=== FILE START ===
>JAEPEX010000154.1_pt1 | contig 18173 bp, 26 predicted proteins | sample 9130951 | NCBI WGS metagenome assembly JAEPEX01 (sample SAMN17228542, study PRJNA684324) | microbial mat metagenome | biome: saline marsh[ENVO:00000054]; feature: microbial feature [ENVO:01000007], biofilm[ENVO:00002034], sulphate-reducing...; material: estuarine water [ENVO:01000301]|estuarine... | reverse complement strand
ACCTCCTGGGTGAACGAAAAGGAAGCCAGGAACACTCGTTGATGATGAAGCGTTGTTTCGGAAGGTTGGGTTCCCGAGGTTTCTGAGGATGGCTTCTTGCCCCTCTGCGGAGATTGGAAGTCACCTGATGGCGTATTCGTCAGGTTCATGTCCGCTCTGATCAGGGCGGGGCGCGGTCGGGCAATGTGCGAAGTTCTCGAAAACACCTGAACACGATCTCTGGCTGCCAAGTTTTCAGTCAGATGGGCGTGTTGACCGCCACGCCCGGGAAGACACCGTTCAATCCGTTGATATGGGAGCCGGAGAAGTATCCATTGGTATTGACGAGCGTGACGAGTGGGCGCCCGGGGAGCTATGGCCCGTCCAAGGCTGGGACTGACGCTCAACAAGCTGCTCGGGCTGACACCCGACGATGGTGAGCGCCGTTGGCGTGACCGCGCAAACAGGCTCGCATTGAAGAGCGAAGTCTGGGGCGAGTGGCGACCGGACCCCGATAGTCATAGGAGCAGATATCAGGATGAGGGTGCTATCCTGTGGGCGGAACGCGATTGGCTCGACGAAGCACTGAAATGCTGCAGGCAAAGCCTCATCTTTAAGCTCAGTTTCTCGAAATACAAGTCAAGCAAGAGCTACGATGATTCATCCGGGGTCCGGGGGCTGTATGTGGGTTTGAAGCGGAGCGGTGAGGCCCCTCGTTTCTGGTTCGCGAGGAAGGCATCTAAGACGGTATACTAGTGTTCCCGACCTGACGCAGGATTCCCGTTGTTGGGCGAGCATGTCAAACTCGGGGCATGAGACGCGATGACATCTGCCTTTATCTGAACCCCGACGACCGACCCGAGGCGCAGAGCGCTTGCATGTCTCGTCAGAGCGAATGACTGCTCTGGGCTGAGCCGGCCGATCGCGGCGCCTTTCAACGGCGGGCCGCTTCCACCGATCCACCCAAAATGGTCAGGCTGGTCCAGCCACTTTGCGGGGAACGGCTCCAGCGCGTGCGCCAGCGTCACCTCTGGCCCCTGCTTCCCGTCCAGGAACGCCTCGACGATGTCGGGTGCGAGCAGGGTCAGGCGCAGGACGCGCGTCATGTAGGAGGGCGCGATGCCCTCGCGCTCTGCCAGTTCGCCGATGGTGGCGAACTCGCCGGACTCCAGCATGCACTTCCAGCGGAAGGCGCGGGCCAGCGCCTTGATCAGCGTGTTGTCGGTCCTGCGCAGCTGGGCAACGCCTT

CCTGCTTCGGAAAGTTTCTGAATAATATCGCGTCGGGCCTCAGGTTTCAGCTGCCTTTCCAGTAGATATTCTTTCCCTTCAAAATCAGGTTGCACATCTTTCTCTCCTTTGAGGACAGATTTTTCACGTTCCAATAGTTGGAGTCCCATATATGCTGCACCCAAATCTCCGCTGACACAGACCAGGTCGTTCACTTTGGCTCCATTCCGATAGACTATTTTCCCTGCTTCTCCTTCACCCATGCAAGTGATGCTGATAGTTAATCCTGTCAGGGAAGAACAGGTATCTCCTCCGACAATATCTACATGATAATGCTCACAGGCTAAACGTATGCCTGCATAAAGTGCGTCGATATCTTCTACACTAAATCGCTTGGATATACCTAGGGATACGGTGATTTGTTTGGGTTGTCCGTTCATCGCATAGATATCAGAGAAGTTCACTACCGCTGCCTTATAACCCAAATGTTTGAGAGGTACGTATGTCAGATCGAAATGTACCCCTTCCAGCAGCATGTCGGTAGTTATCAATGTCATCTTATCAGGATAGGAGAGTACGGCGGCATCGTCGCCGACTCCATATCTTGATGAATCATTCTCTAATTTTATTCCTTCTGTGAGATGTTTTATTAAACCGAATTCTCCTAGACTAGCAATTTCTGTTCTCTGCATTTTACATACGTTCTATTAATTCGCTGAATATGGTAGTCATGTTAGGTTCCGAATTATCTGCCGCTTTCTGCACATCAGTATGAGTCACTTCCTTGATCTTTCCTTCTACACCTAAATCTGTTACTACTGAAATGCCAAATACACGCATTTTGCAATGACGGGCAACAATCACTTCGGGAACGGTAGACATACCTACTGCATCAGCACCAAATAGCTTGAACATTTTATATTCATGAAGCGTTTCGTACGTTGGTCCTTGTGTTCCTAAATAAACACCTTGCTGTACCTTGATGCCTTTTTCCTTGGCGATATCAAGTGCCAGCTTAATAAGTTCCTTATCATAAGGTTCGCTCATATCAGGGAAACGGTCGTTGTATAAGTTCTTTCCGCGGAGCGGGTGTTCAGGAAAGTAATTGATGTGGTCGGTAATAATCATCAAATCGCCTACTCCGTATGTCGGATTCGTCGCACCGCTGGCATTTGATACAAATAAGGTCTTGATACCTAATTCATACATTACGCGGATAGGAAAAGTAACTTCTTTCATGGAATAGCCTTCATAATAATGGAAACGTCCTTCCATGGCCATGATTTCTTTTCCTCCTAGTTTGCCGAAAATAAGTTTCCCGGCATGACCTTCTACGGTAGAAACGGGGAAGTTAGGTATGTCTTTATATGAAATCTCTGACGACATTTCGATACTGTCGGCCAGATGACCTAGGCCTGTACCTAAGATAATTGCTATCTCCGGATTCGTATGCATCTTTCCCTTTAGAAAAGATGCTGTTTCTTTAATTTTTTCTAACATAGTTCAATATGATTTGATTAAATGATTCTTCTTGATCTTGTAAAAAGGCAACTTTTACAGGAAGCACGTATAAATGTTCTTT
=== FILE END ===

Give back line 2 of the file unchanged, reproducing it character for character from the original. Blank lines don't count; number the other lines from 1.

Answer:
ACCTCCTGGGTGAACGAAAAGGAAGCCAGGAACACTCGTTGATGATGAAGCGTTGTTTCGGAAGGTTGGGTTCCCGAGGTTTCTGAGGATGGCTTCTTGCCCCTCTGCGGAGATTGGAAGTCACCTGATGGCGTATTCGTCAGGTTCATGTCCGCTCTGATCAGGGCGGGGCGCGGTCGGGCAATGTGCGAAGTTCTCGAAAACACCTGAACACGATCTCTGGCTGCCAAGTTTTCAGTCAGATGGGCGTGTTGACCGCCACGCCCGGGAAGACACCGTTCAATCCGTTGATATGGGAGCCGGAGAAGTATCCATTGGTATTGACGAGCGTGACGAGTGGGCGCCCGGGGAGCTATGGCCCGTCCAAGGCTGGGACTGACGCTCAACAAGCTGCTCGGGCTGACACCCGACGATGGTGAGCGCCGTTGGCGTGACCGCGCAAACAGGCTCGCATTGAAGAGCGAAGTCTGGGGCGAGTGGCGACCGGACCCCGATAGTCATAGGAGCAGATATCAGGATGAGGGTGCTATCCTGTGGGCGGAACGCGATTGGCTCGACGAAGCACTGAAATGCTGCAGGCAAAGCCTCATCTTTAAGCTCAGTTTCTCGAAATACAAGTCAAGCAAGAGCTACGATGATTCATCCGGGGTCCGGGGGCTGTATGTGGGTTTGAAGCGGAGCGGTGAGGCCCCTCGTTTCTGGTTCGCGAGGAAGGCATCTAAGACGGTATACTAGTGTTCCCGACCTGACGCAGGATTCCCGTTGTTGGGCGAGCATGTCAAACTCGGGGCATGAGACGCGATGACATCTGCCTTTATCTGAACCCCGACGACCGACCCGAGGCGCAGAGCGCTTGCATGTCTCGTCAGAGCGAATGACTGCTCTGGGCTGAGCCGGCCGATCGCGGCGCCTTTCAACGGCGGGCCGCTTCCACCGATCCACCCAAAATGGTCAGGCTGGTCCAGCCACTTTGCGGGGAACGGCTCCAGCGCGTGCGCCAGCGTCACCTCTGGCCCCTGCTTCCCGTCCAGGAACGCCTCGACGATGTCGGGTGCGAGCAGGGTCAGGCGCAGGACGCGCGTCATGTAGGAGGGCGCGATGCCCTCGCGCTCTGCCAGTTCGCCGATGGTGGCGAACTCGCCGGACTCCAGCATGCACTTCCAGCGGAAGGCGCGGGCCAGCGCCTTGATCAGCGTGTTGTCGGTCCTGCGCAGCTGGGCAACGCCTT